I kept bugging my parents, and they signed me up for school band. It was fourth grade, and I played snare drum and percussion instruments in fourth and fifth grade. During the summer between fifth grade and sixth grade, I got my first drum set and started taking lessons on drum set from a local teacher.
Brian: Who was that teacher?
Jason: His name is Mark Jennings. I actually haven’t spoken with him for quite a few years, but he’s still in Marlborough, New Hampshire. He’s been teaching up there forever. He was the popular teacher back when I was coming up twenty five years ago, and he’s still the guy for drum set—very popular up there for private lessons, as well as his wedding band. He’s a known fixture in the area.
He exposed me to all sorts of stuff, including Roy Burns’s Elementary Drum Method on snare drum. My first drum set book was Realistic Rock…
Brian: Carmine Appice!
Jason: Yep, we learned drum set beats from that. Then we moved on to all sorts of things from there. I started with him in sixth grade and stayed with him through the end of high school, taking lessons with him pretty steadily the whole time. He was more of a drum set teacher, and along the way I was always in the band program at my school.
When I really got into it, I was trying to make the connections and take advantage of any playing opportunities that came along—allstate band, allstate jazz band.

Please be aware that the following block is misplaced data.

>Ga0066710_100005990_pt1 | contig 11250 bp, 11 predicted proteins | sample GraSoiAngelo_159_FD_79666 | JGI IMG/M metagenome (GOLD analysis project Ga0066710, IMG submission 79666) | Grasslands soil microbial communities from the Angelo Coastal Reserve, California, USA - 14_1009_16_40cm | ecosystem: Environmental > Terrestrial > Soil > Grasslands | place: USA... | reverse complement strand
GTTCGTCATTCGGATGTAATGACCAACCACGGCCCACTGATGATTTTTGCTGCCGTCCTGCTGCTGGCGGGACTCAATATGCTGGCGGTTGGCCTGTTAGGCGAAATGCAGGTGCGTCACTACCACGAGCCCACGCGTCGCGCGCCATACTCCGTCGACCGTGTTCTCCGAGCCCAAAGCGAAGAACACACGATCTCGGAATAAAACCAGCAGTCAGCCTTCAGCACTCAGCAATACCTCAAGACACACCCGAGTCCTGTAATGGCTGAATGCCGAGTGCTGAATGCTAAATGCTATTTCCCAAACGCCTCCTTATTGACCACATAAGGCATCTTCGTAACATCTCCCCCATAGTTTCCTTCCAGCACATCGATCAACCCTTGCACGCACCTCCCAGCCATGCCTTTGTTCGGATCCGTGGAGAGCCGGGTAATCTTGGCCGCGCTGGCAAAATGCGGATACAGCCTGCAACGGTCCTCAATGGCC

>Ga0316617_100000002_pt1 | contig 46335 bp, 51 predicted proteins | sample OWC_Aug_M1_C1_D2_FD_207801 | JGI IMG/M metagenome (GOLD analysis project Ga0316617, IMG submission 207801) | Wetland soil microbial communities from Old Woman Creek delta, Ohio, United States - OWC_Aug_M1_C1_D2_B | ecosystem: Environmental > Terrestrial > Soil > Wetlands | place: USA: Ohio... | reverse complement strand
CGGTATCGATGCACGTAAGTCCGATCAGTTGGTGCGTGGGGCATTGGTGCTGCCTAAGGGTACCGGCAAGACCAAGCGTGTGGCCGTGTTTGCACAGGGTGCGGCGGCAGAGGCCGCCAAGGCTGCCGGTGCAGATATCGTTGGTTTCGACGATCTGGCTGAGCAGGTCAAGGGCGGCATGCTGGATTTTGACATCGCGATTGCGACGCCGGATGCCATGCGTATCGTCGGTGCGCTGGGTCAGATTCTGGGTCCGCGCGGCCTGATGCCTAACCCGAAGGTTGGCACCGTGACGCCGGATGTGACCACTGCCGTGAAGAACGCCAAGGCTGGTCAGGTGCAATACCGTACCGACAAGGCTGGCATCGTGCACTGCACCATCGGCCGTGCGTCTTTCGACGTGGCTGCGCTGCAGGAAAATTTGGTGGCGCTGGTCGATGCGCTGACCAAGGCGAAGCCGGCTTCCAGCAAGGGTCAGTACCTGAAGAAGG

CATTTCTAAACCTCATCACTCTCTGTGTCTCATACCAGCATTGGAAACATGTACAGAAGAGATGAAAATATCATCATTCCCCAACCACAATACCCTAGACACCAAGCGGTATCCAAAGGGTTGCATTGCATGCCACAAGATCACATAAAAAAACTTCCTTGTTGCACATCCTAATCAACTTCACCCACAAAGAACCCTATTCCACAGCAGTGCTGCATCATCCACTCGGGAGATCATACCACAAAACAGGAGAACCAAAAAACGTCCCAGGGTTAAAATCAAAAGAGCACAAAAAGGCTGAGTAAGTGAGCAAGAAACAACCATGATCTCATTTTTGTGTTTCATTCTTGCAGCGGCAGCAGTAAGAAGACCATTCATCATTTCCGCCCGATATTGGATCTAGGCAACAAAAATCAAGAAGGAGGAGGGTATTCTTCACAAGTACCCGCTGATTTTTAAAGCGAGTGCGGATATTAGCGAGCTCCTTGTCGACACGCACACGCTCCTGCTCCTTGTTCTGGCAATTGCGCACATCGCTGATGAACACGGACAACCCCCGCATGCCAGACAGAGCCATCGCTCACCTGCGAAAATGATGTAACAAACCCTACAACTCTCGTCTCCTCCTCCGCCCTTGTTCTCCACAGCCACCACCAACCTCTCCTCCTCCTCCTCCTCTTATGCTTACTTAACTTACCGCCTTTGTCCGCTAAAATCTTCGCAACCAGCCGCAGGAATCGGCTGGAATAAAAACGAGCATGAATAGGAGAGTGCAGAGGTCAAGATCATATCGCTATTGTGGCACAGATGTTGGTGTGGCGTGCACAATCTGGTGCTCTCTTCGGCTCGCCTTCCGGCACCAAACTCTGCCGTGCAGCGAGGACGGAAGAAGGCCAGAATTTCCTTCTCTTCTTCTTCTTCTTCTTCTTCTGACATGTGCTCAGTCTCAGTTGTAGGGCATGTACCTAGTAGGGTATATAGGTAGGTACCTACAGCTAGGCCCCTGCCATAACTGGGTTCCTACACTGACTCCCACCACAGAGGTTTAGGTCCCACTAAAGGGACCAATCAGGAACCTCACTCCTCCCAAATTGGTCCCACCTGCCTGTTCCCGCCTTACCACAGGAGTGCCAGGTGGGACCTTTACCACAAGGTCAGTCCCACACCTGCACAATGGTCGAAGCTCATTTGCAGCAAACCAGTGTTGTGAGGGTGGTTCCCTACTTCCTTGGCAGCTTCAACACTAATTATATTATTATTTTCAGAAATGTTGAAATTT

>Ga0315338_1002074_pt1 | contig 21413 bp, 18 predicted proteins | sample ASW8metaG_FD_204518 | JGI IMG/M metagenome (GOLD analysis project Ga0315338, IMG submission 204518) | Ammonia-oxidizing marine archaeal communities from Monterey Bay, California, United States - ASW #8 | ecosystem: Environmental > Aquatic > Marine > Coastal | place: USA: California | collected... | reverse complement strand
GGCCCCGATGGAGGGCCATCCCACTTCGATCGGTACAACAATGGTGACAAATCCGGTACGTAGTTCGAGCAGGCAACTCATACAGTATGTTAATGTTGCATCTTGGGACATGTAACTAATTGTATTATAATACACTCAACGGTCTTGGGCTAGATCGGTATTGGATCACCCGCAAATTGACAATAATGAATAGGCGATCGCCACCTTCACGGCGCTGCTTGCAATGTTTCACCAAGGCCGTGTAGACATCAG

Brian: You were really seeking it out—not waiting for anyone to say, “Hey, you’ve got it together and should pursue this opportunity and that.”
Jason: At the time, I thought that’s the way it went. It wasn’t until I went to Berklee and met some friends who came from big schools with big programs—orchestra, pep band, concert band, jazz band. We didn’t have any of that stuff at my school—it was just one band. If you were into it, you had to make your own stuff happen.
In fact, I just wanted to do as much as I could. There was an All New England Concert Band, and I tried out and made/played timpani with that band. I had never had a lesson on timpani in my life. I just had to teach myself how to tune with a pitchpipe and just figured it out on my own well enough and learned to read well enough that I somehow made the cut.
Brian: Wow, so you just fell into that gig, huh?
Jason: (laughs) Yeah! It was good.
Along the way, I marched in a DCI Division II drum corps called The Spartans out of Nashua, New Hampshire—I played snare drum with them. I was just trying to soak it all up—anything I could do I just tried to do whether it was marching, concert, jazz band, rock band. I played in garage bands and jams with friends.